• First appearance of Davros: “Genesis of the Daleks”
  • First appearance of the Zygons: “Terror of the Zygons”
  • First appearance of the “Crispy Master” (Peter Pratt version): “The Deadly Assassin”
  • First story set on Gallifrey: “The Deadly Assassin”
  • First appearance of Jago and Litefoot: “Talons of Weng-Chiang”
  • First appearance of the Black Guardian: “The Armageddon Factor”
  • First story arc: “The Key to Time”
  • First appearance of Geoffrey Beevers as the Master: “The Keeper of Traken”
  • First appearance of Anthony Ainley as the Master: “The Keeper of Traken”

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Editorial: Big Finish’s New Ninth Doctor Chronicles

ninth finishBig Finish is a great part of Doctor Who’s “expanded universe”. It helps “fill the void” between series, when no new Doctor Who is on. I like that they’re even publishing stories featuring the Tenth Doctor, River Song, and more.

Yet there is one series of stories that I’m not comfortable with Big Finish publishing.  They’ve recently started releasing new Ninth Doctor adventures. This is actually not the first time they’ve done stories featuring the Ninth Doctor.  When Doctor Who turned 50, one of the many things Big Finish released in celebration was an eleven-part miniseries called Destiny of the Doctors, with one story for each of the eleven Doctors. These stories were all narrated by the companions. Because they could not get Billie Piper or John Barrowman, their Ninth Doctor story Night of the Whisper was entirely narrated by Nicholas Briggs. Briggs actually did a passable impression of Eccleston for the narration. I don’t mind this because it was the 50th anniversary, and Destiny of the Doctors was a celebration of every era.

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Short Trips Volume 1: Police and Shreeves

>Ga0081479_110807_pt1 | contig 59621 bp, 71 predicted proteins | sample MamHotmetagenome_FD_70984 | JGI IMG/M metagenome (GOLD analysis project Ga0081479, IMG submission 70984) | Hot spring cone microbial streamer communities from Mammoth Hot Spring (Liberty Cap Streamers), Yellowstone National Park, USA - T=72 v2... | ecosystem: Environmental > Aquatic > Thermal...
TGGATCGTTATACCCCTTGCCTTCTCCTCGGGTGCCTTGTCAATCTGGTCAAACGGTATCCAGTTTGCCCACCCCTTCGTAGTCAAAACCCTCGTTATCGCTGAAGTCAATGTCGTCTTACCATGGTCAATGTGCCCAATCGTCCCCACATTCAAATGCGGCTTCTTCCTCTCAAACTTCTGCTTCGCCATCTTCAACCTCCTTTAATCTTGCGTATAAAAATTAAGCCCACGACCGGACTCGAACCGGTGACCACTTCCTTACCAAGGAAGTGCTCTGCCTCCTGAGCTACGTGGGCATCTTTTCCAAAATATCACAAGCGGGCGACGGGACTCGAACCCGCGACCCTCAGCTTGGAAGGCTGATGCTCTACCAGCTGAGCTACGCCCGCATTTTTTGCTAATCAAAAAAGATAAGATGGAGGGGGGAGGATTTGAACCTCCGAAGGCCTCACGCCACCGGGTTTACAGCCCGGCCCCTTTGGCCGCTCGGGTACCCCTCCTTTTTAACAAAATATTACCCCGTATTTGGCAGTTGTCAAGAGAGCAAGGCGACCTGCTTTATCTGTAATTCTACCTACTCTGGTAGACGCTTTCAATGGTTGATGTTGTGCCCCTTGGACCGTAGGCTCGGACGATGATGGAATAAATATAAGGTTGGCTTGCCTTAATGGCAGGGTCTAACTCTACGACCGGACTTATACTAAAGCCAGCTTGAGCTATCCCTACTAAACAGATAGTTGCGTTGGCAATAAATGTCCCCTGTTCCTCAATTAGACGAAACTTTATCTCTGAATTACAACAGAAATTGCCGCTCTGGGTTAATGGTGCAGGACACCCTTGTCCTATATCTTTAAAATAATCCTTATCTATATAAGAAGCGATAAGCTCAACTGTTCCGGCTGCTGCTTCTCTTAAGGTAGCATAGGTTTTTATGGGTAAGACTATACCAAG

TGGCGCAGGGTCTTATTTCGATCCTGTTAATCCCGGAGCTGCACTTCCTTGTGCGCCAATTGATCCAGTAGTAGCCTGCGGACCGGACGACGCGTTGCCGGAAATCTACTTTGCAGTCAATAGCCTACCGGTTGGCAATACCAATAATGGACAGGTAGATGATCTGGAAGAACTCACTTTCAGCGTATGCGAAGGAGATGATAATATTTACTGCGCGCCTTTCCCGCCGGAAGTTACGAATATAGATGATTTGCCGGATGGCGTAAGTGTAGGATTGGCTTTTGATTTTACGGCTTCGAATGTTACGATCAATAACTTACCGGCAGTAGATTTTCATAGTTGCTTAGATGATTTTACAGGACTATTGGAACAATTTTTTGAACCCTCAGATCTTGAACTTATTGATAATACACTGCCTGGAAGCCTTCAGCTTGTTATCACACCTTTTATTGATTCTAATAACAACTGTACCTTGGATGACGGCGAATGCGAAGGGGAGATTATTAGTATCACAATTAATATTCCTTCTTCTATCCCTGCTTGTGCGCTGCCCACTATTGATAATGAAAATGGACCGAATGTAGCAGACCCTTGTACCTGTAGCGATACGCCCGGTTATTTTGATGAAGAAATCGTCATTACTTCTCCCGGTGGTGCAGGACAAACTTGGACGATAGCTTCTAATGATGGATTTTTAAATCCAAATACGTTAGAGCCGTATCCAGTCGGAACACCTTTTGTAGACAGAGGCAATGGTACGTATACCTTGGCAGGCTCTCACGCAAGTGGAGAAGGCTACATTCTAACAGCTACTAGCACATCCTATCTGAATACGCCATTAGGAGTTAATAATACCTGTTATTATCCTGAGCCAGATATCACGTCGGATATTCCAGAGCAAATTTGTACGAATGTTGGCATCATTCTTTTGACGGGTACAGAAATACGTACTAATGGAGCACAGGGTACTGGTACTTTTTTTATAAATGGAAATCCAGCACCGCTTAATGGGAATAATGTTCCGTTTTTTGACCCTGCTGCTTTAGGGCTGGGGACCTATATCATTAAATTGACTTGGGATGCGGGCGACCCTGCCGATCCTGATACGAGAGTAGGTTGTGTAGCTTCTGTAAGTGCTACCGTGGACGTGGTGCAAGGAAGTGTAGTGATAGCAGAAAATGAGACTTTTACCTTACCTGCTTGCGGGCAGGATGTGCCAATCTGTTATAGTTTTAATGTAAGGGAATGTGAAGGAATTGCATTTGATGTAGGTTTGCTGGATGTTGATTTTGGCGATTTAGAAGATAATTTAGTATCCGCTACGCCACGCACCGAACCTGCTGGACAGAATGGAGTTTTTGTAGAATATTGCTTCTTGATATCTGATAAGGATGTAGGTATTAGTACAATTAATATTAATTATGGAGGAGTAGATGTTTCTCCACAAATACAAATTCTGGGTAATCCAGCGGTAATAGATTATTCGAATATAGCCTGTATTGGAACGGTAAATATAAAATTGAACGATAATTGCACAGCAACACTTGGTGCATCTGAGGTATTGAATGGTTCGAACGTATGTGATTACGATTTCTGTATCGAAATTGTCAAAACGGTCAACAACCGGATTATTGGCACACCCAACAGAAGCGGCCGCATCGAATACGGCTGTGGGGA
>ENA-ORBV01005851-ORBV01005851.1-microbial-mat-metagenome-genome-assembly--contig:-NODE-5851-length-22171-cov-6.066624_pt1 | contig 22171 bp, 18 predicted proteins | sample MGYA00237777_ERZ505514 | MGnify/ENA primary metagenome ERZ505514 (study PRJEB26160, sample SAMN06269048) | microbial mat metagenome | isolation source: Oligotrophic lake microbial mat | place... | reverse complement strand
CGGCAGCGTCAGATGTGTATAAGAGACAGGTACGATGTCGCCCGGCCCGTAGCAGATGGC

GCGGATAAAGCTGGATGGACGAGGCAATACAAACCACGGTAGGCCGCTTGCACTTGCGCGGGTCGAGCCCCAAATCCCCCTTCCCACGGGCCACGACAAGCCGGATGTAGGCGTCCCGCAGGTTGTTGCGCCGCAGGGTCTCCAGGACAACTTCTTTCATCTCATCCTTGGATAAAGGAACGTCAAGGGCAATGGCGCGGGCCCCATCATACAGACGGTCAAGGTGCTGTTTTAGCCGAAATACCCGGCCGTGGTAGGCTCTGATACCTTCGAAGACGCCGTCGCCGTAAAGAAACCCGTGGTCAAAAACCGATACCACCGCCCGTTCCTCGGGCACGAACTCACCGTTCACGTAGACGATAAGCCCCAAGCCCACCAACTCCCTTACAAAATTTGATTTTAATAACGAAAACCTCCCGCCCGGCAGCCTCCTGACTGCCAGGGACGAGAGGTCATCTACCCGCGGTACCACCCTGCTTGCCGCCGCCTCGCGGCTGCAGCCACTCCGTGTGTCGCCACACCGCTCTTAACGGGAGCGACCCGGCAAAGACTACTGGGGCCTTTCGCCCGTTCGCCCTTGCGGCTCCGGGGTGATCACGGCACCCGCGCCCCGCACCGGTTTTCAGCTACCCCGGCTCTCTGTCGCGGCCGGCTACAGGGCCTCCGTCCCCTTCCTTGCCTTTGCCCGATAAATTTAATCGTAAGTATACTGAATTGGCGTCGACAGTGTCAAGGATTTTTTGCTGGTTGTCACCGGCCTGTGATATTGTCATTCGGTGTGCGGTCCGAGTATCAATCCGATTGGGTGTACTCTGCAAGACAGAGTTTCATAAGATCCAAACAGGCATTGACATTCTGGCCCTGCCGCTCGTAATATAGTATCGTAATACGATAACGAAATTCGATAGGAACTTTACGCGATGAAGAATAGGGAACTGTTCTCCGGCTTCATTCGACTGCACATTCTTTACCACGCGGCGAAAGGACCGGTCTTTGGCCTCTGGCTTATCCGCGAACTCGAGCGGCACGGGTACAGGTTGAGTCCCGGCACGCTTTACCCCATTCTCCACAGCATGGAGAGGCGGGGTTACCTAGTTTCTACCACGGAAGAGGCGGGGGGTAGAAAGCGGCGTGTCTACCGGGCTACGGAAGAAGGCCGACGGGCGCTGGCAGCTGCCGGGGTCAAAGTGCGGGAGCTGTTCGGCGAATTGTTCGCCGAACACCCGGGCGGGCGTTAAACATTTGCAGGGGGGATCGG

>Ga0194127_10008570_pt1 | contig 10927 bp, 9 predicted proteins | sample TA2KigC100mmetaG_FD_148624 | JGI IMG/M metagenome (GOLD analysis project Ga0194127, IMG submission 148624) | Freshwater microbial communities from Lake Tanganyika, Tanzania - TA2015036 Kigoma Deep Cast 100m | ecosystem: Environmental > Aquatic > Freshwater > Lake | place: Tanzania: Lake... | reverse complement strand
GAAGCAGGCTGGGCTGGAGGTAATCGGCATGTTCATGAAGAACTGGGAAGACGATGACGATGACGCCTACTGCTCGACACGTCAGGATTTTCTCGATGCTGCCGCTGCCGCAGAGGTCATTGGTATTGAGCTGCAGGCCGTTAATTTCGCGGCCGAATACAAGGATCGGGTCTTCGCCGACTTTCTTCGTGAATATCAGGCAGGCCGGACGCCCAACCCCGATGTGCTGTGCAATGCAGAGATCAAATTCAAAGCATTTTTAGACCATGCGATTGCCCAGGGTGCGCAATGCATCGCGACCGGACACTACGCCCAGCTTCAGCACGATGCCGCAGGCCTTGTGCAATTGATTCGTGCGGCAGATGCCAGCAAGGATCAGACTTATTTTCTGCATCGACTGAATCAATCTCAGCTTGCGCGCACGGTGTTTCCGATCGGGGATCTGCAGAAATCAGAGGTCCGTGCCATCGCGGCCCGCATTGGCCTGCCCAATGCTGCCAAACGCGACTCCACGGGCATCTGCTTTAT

short tripsWriter: Adam Smith

Directors: Nicholas Briggs & Ken Bentley

Producers: Nicholas Briggs & Martin Montague

Doctor: Seventh

Running Time: 21 minutes

Narrator: Sophia Aldred

Summary: Ace meets a Shreeve, a shape-shifting species that takes the form of the most dominant species on the planet.

Review: I thought the idea of a species that instinctively takes the form of the most dominant species on a planet was a great idea, but this story has the same problem as “The Death Dealer”–it’s too short for the full investment. I feel this could’ve been a full episode.

Overall: 5/10

 

Overview: The Jon Pertwee Era (1970-1974)

third doctor

1st 3rd logo

diamond

The Jon Pertwee Era marked the transition from black and white to color.  It brought many changes to the show’s structure, as this was the final era in which episodes were still being wiped. As a result of Troughton’s final serial “The War Games”, the Time Lords had exiled the Doctor on earth, taking away the one thing he valued most–freedom. Now, the menaces would have to come to him.

“Courage isn’t just a matter of not being frightened, you know. It’s being afraid and doing what you have to do anyway.”–Planet of the Daleks

About Jon Pertwee

Pertwee was born in Chelsea, England. Acting ran in his family–his father was an actor, and his cousin Bill was in the comedy Dad’s Army. His son Sean currently plays Alfred Pennyworth on Gotham.

Pertwee was an officer in the Royal Navy and was on the survivors of the HMS Hood after it sunk during WWII. After the war, he became a well-known comedy actor.

During his tenure as the Third Doctor, Pertwee felt as though the cast and crew were a surrogate family. He saw Barry Letts as a sort of surrogate father, and John Levene saw Pertwee as a surrogate father, as his relationship with his own father was estranged at best. He even had a close friendship with Roger Delgado, the first actor to portray the Master. In fact, it was his untilmely death that led to Pertwee’s departure.

After he left Doctor Who, Pertwee continued to find work. He was in Worzel Gummridge, and voiced for SuperTed. He also appeared in video games based on Terry Pratchett’s Discworld. He appeared as the Doctor in two stage plays and in a never-finished fan project (he died before it could be finished).

In a Nutshell

  • Catch Phrases: “Reverse the polarity”, “Oh good grief”
  • The Pertwee Era had shorter seasons than its predecessors. Season 7 had a total of 21 episodes; and seasons 8-11 had between 25-26. From season 8 on, no episodes were over 6 parts.
  • Two openings were used during this era, for the first time ever. A colorized howlaround was used for most of the era, while the final season introduced the famous “diamond logo”, which was used the longest in the show’s history.
  • First appearance of the Autons: “Spearhead From Space”
  • First appearance of the Silurians: “The Silurians”
  • First appearance of Roger Delgado as the Master: “Terror of the Autons”
  • First appearance of Omega, First multi-Doctor story: “The Three Doctors”
  • First appearance of he Sontarans: “The Time Warrior”
  • First mention of Gallifrey by name: “The Time Warrior”